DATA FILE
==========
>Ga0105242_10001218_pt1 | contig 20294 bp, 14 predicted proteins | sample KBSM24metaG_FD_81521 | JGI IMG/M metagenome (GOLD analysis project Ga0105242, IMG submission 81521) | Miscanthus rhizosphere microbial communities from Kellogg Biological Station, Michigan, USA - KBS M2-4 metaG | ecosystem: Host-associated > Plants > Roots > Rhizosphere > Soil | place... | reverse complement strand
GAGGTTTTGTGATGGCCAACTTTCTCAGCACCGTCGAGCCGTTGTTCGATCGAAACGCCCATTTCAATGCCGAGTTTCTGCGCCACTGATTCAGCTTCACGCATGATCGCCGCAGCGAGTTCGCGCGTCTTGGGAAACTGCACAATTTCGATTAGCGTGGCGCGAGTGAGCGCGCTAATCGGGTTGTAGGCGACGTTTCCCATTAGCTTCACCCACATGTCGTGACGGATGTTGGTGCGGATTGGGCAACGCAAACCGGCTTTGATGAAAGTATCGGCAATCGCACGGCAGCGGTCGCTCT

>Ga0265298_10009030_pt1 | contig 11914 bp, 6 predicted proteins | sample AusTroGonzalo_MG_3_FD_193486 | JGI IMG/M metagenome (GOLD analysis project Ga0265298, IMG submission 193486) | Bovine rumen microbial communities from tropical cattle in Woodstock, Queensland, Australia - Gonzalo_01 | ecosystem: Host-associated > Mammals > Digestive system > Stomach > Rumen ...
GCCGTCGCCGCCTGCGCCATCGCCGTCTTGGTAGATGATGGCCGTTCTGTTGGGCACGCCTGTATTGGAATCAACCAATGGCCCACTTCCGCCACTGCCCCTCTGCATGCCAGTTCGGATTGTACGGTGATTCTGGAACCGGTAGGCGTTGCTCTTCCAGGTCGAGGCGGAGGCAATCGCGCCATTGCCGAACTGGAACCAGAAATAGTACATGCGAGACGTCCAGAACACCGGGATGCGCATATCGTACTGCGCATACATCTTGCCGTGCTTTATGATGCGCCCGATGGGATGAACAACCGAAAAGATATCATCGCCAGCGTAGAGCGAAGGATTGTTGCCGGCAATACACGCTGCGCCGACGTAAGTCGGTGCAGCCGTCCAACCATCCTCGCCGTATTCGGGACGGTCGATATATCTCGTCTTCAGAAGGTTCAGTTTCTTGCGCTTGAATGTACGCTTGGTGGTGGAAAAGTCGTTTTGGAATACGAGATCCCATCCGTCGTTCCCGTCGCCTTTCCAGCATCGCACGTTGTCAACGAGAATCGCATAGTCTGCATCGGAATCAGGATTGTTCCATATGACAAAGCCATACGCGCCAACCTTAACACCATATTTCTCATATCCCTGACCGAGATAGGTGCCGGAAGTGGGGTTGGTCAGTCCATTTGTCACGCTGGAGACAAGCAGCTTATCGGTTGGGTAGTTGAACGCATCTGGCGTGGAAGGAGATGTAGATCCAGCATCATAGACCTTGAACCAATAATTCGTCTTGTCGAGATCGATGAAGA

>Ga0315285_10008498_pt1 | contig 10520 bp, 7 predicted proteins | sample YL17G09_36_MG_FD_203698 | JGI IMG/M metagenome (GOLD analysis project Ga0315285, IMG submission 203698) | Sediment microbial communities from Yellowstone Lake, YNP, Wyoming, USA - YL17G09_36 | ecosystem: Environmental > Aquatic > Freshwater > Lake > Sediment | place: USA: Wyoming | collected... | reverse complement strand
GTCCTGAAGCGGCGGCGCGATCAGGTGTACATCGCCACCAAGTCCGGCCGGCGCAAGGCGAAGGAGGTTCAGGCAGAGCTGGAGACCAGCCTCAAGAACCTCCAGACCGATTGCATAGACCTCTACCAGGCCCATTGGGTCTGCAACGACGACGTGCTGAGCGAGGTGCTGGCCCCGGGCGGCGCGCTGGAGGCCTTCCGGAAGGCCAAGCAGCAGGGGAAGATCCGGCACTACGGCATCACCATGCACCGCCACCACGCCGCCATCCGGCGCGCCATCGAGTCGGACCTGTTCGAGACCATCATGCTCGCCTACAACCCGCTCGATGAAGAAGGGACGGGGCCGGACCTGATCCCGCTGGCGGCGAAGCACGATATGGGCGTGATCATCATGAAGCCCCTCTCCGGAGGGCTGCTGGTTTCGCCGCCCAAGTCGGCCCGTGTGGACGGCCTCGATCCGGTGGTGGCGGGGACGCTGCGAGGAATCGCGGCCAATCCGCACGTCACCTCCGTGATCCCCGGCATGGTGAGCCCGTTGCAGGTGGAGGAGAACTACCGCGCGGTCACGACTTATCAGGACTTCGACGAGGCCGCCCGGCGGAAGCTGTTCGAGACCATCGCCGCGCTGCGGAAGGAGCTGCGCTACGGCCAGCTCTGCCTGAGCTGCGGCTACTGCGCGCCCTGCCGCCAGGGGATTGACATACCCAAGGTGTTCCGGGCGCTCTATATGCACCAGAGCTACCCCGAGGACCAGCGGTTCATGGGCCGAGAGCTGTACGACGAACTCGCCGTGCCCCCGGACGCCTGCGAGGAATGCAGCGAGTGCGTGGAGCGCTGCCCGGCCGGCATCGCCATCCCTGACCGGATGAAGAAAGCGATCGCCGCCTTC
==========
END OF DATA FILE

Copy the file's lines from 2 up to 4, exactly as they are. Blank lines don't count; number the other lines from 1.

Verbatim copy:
GAGGTTTTGTGATGGCCAACTTTCTCAGCACCGTCGAGCCGTTGTTCGATCGAAACGCCCATTTCAATGCCGAGTTTCTGCGCCACTGATTCAGCTTCACGCATGATCGCCGCAGCGAGTTCGCGCGTCTTGGGAAACTGCACAATTTCGATTAGCGTGGCGCGAGTGAGCGCGCTAATCGGGTTGTAGGCGACGTTTCCCATTAGCTTCACCCACATGTCGTGACGGATGTTGGTGCGGATTGGGCAACGCAAACCGGCTTTGATGAAAGTATCGGCAATCGCACGGCAGCGGTCGCTCT

>Ga0265298_10009030_pt1 | contig 11914 bp, 6 predicted proteins | sample AusTroGonzalo_MG_3_FD_193486 | JGI IMG/M metagenome (GOLD analysis project Ga0265298, IMG submission 193486) | Bovine rumen microbial communities from tropical cattle in Woodstock, Queensland, Australia - Gonzalo_01 | ecosystem: Host-associated > Mammals > Digestive system > Stomach > Rumen ...
GCCGTCGCCGCCTGCGCCATCGCCGTCTTGGTAGATGATGGCCGTTCTGTTGGGCACGCCTGTATTGGAATCAACCAATGGCCCACTTCCGCCACTGCCCCTCTGCATGCCAGTTCGGATTGTACGGTGATTCTGGAACCGGTAGGCGTTGCTCTTCCAGGTCGAGGCGGAGGCAATCGCGCCATTGCCGAACTGGAACCAGAAATAGTACATGCGAGACGTCCAGAACACCGGGATGCGCATATCGTACTGCGCATACATCTTGCCGTGCTTTATGATGCGCCCGATGGGATGAACAACCGAAAAGATATCATCGCCAGCGTAGAGCGAAGGATTGTTGCCGGCAATACACGCTGCGCCGACGTAAGTCGGTGCAGCCGTCCAACCATCCTCGCCGTATTCGGGACGGTCGATATATCTCGTCTTCAGAAGGTTCAGTTTCTTGCGCTTGAATGTACGCTTGGTGGTGGAAAAGTCGTTTTGGAATACGAGATCCCATCCGTCGTTCCCGTCGCCTTTCCAGCATCGCACGTTGTCAACGAGAATCGCATAGTCTGCATCGGAATCAGGATTGTTCCATATGACAAAGCCATACGCGCCAACCTTAACACCATATTTCTCATATCCCTGACCGAGATAGGTGCCGGAAGTGGGGTTGGTCAGTCCATTTGTCACGCTGGAGACAAGCAGCTTATCGGTTGGGTAGTTGAACGCATCTGGCGTGGAAGGAGATGTAGATCCAGCATCATAGACCTTGAACCAATAATTCGTCTTGTCGAGATCGATGAAGA